LOS ANGELES – U.S. home prices are rising sharply, new data indicate, helping to cement a growing consensus that the real estate slump is over.
But with jobs and the economy growing at a decidedly sluggish pace, experts caution that the housing market is not likely to sustain a sharp upward trajectory and give a major boost to the overall economy.
The Standard & Poor’s/Case-Shiller index for the nation’s 20 largest cities posted its first year-over-year increase, at 0.5 percent, since 2010, June data released Tuesday showed.
The annual improvement in the 20-city index was particularly significant given that the last time the measure posted such a gain, sales were being juiced by popular government tax credits. When that aid expired, prices collapsed and produced a troublesome “double-dip.”
Economists warn, however, that home prices could flatten or even decline during certain months, producing a jagged recovery. A rash of other economic indicators have been disappointing lately, including a key gauge of consumer sentiment in August released Tuesday, which fell to its lowest level since late last year.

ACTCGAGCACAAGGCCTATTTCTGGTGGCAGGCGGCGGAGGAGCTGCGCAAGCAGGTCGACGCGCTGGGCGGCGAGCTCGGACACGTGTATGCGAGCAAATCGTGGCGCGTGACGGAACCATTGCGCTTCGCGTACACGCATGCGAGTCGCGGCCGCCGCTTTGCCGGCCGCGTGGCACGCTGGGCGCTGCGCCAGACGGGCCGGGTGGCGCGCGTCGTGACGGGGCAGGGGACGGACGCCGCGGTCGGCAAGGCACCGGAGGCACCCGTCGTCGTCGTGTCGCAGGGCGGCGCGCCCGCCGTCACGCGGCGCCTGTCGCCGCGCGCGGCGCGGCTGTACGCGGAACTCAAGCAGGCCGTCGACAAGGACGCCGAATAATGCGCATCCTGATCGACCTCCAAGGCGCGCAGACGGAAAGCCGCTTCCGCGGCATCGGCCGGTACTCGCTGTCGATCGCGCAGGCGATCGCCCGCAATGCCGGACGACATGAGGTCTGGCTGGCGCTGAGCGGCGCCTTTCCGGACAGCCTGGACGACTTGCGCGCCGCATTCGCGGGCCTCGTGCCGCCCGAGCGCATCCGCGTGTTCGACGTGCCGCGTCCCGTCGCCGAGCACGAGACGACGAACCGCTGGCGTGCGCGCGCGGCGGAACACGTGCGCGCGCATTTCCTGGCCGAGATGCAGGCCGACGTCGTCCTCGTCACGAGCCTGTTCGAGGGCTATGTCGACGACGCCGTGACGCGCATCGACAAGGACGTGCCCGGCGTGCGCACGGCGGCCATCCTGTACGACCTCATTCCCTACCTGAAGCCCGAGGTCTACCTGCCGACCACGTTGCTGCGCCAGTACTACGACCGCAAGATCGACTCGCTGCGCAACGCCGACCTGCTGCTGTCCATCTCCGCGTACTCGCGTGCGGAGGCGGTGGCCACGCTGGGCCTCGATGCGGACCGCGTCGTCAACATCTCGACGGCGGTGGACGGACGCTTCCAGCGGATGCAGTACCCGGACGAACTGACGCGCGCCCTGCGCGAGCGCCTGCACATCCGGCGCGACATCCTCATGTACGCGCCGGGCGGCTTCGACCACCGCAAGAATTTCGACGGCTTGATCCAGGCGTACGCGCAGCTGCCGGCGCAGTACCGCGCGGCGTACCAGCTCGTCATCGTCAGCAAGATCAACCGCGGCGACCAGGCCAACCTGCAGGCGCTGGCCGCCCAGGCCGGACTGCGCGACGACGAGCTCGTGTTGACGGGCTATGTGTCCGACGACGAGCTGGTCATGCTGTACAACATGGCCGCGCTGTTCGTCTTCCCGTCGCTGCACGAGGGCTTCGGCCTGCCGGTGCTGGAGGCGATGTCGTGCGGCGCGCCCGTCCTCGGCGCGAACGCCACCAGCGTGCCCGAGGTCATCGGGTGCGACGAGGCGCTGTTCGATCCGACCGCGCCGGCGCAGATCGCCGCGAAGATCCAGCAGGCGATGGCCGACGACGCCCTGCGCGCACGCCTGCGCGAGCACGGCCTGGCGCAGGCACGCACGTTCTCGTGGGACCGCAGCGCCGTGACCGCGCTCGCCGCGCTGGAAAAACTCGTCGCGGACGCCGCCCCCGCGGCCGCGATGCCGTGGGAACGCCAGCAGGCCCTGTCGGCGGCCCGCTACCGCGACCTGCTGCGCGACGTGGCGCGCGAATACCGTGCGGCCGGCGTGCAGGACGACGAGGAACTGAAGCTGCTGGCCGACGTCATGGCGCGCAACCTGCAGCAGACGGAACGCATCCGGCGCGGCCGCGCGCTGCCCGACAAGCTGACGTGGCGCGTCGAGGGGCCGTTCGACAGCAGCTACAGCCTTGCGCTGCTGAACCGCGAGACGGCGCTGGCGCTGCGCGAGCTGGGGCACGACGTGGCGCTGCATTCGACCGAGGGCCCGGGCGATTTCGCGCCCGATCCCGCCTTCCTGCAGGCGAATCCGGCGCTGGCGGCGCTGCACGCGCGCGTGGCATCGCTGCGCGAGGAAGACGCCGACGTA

“The crash is clearly over; housing is now improving, but the numbers overstate the case,” said Mark Zandi, chief economist for Moody’s Analytics.
“The improvement in housing is not consistent with the weakening consumer confidence numbers – consumers are still very nervous, and my sense is that they are still worried, and rightly so, about the job market.”
Economists on Tuesday said the nation’s housing market is on firmer footing than it was two years ago, driven by rock-bottom interest rates, a decline in foreclosed homes and a sense by consumers and investors that prices aren’t getting much cheaper.
“We are aware that we are in the middle of a seasonal buying period, but the combined positive news coming from both monthly and annual rates of change in home prices bode well for the housing market,” said David M. Blitzer, chairman of the index committee at S&P Dow Jones Indices.